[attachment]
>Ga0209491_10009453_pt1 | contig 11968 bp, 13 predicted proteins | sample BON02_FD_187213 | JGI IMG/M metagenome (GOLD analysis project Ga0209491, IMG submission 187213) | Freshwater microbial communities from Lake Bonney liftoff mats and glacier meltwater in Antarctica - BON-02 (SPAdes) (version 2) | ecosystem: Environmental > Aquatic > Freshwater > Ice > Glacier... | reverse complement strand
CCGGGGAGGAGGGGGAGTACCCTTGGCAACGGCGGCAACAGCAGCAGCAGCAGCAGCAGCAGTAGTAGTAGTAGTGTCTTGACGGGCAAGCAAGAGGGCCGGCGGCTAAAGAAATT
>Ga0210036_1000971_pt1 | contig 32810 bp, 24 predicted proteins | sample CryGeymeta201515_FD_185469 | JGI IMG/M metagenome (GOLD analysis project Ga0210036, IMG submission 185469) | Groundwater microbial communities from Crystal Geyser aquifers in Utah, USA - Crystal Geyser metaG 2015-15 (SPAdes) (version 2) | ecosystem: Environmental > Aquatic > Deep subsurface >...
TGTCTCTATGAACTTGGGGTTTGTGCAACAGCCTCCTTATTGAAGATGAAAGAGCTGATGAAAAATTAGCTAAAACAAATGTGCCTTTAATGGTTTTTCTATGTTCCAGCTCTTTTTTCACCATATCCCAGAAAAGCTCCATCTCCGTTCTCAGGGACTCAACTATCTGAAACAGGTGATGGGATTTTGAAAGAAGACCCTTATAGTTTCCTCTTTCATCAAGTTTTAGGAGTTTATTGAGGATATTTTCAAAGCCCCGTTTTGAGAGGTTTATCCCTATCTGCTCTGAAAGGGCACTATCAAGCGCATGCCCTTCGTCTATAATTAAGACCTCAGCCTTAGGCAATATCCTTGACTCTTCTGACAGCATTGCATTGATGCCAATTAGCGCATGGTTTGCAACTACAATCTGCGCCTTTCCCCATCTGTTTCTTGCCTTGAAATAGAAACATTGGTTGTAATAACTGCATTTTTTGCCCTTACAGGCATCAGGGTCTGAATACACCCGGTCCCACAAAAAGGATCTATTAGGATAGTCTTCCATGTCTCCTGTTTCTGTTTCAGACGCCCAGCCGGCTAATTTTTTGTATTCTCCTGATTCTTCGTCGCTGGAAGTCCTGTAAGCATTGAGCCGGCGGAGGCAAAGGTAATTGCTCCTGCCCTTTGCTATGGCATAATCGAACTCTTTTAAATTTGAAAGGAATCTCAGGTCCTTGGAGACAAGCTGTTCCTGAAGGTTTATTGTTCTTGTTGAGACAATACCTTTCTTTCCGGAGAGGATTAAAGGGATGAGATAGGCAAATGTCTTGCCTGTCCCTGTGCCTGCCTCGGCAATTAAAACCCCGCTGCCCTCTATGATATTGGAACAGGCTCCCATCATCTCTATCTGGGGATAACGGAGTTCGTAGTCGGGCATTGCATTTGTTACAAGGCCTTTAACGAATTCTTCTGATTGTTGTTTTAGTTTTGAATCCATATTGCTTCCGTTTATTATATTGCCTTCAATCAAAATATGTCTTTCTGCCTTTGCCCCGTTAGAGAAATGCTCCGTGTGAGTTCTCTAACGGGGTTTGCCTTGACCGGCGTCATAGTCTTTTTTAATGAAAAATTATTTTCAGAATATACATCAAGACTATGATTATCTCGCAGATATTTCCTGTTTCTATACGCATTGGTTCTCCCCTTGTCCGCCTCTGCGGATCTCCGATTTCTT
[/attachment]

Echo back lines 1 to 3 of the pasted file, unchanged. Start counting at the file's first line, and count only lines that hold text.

>Ga0209491_10009453_pt1 | contig 11968 bp, 13 predicted proteins | sample BON02_FD_187213 | JGI IMG/M metagenome (GOLD analysis project Ga0209491, IMG submission 187213) | Freshwater microbial communities from Lake Bonney liftoff mats and glacier meltwater in Antarctica - BON-02 (SPAdes) (version 2) | ecosystem: Environmental > Aquatic > Freshwater > Ice > Glacier... | reverse complement strand
CCGGGGAGGAGGGGGAGTACCCTTGGCAACGGCGGCAACAGCAGCAGCAGCAGCAGCAGCAGTAGTAGTAGTAGTGTCTTGACGGGCAAGCAAGAGGGCCGGCGGCTAAAGAAATT
>Ga0210036_1000971_pt1 | contig 32810 bp, 24 predicted proteins | sample CryGeymeta201515_FD_185469 | JGI IMG/M metagenome (GOLD analysis project Ga0210036, IMG submission 185469) | Groundwater microbial communities from Crystal Geyser aquifers in Utah, USA - Crystal Geyser metaG 2015-15 (SPAdes) (version 2) | ecosystem: Environmental > Aquatic > Deep subsurface >...